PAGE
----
SBJ/20110103/SBJ In-Depth

Growing the herd

Paul Andrews spent his childhood summers working on his grandfather's 6,000-acre ranch in Golden, Colo., but he didn't choose to build a career for himself on the farm. Instead, he went on to become executive vice president of Kroenke Sports Enterprises, which counts the Denver Nuggets, Colorado Avalanche and Denver's Pepsi Center among its holdings.


Cattle arrive in Denver for the
National Western Stock Show.

Yet Andrews now has found a way to put his marketing savvy to work on the passion he's kept on the sidelines since his youth. He decided last fall to leave his post at Kroenke and to take over as president and CEO of the National Western Stock Show in Denver. Like those summers with his grandfather, this is an event Andrews has attended since being a youngster.

"In recent years, I didn't look at it with an eye as president and CEO," said Andrews, who joined National Western on Nov. 1. "I was just walking through with my kids. It's a chance to use some of my past skill set."

A mainstay in the West, livestock shows such as the National Western have grown into monthlong affairs that can attract more than 2 million visitors. Numerous sponsors have come on board to reach ticket buyers, who attend to see the traditional livestock exhibitions but also rodeos, concerts, vendor booths and other attractions.


More than 2 million people attend the
Houston Livestock Show and Rodeo each year.

It's a raucous good time that also carries a do-good distinction. Typically operating as 501(c)3 educational nonprofits, the shows generate millions of dollars for scholarships and to support agricultural education.

Andrews will run his first National Western when the 105th edition gets under way Saturday. Some of his tried-and-true marketing techniques from team sports will be played out for fans of the western tradition. Among them:

• Ranking rodeo events from most attractive (A) to harder to sell (C), and marketing the latter category more aggressively.

• Instituting "family nights," with a price of $68 to $80 for four tickets, four soft drinks, four bags of chips and four hot dogs.

• "Boots Night Out," where $29-$49 gets you two tickets and two beers.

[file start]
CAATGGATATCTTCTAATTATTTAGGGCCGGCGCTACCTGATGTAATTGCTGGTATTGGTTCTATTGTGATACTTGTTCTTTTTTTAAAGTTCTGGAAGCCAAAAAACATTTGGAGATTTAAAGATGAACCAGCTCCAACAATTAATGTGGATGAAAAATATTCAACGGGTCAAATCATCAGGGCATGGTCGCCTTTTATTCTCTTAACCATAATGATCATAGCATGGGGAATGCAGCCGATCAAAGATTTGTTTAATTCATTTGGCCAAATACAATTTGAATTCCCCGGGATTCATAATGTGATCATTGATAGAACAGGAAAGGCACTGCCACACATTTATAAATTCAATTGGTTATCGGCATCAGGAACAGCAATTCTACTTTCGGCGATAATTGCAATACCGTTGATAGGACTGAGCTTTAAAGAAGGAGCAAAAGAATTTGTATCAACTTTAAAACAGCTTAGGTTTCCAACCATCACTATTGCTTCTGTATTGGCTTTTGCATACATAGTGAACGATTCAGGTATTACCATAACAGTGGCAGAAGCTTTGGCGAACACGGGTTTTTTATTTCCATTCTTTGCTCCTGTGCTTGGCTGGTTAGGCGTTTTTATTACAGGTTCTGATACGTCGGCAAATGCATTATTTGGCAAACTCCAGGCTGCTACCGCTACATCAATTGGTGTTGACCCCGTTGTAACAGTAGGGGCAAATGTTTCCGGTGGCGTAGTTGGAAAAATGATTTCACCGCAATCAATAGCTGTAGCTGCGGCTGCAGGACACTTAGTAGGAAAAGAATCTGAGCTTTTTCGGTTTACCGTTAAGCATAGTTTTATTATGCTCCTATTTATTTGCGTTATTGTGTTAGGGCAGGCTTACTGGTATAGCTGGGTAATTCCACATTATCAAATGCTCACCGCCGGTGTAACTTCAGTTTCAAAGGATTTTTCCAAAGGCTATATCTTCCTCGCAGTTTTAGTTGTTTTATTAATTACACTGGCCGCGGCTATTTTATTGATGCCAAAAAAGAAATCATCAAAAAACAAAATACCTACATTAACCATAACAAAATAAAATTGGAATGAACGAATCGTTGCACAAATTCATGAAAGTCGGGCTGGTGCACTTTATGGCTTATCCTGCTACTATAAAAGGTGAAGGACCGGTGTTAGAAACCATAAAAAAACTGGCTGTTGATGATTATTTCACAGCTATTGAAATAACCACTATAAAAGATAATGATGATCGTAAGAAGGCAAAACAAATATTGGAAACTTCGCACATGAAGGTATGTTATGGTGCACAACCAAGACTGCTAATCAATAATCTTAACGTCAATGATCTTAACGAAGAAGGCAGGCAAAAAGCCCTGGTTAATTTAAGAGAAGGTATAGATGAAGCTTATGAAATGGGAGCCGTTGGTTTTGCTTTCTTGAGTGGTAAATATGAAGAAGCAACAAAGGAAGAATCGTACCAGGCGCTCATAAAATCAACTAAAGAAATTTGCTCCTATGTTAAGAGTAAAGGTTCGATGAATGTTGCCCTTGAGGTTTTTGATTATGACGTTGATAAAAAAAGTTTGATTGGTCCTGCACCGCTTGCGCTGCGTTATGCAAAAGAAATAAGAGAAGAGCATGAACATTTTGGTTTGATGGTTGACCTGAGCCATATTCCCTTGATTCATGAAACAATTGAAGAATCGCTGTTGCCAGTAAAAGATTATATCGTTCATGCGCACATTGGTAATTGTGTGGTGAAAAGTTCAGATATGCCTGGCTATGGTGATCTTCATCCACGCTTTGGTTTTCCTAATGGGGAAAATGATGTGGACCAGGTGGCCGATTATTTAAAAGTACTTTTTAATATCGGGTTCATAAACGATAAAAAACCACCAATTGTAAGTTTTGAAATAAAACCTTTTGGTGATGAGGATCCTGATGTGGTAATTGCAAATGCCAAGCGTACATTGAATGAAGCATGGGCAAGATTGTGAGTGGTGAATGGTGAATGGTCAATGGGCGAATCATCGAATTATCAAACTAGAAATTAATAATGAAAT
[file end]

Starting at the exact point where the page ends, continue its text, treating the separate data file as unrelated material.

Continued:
• Themed admission events, such as USO Night and National Guard Night.


Livestock judging remains the
centerpiece of the events,
despite the addition of rodeos,
concerts and other attractions
aimed at getting more people
through the gates.

Andrews expects the 2011 event to draw more than 100 sponsors, including such stalwarts as Cinch Jeans, Toyota, Dodge, John Deere, 9News, US Bank and Pepsi. He cites energy and investments as two more categories he'd like to land in future years.

The National Western is big business, but even with 633,000 attendees in 2010, it pales in comparison with the Houston Livestock Show and Rodeo, which drew 2.14 million visitors in 2010, and the San Antonio Stock Show and Rodeo, with 1.35 million.

Leroy Shafer, chief operating officer of the Houston show, rattles off the numbers behind operating revenue of $90.8 million, generated by:

• $44 million in ticket sales.

• $17 million from a category that includes junior livestock sales, scholarship donations of $2.5 million, a wine show/auction that generates more than $1 million, and $11.1 million from membership dues and fees.

• $11 million from sponsorships.

• $2.2 million from commercial exhibit rental spaces.

• $1.5 million from the event's share of food and beverage sales inside Reliant Stadium, whose main tenant is the NFL's Houston Texans.


A stagecoach race entertains a packed house
at Reliant Stadium during the Houston
Livestock Show and Rodeo.

A "heritage" partnership is the highest level at Houston, and Ford, Coca-Cola, MillerCoors, BP and Reliant Energy make up the 2011 list. Banks, insurance, phone and service companies are among the other sponsors. Show executives declined to reveal sponsorship costs.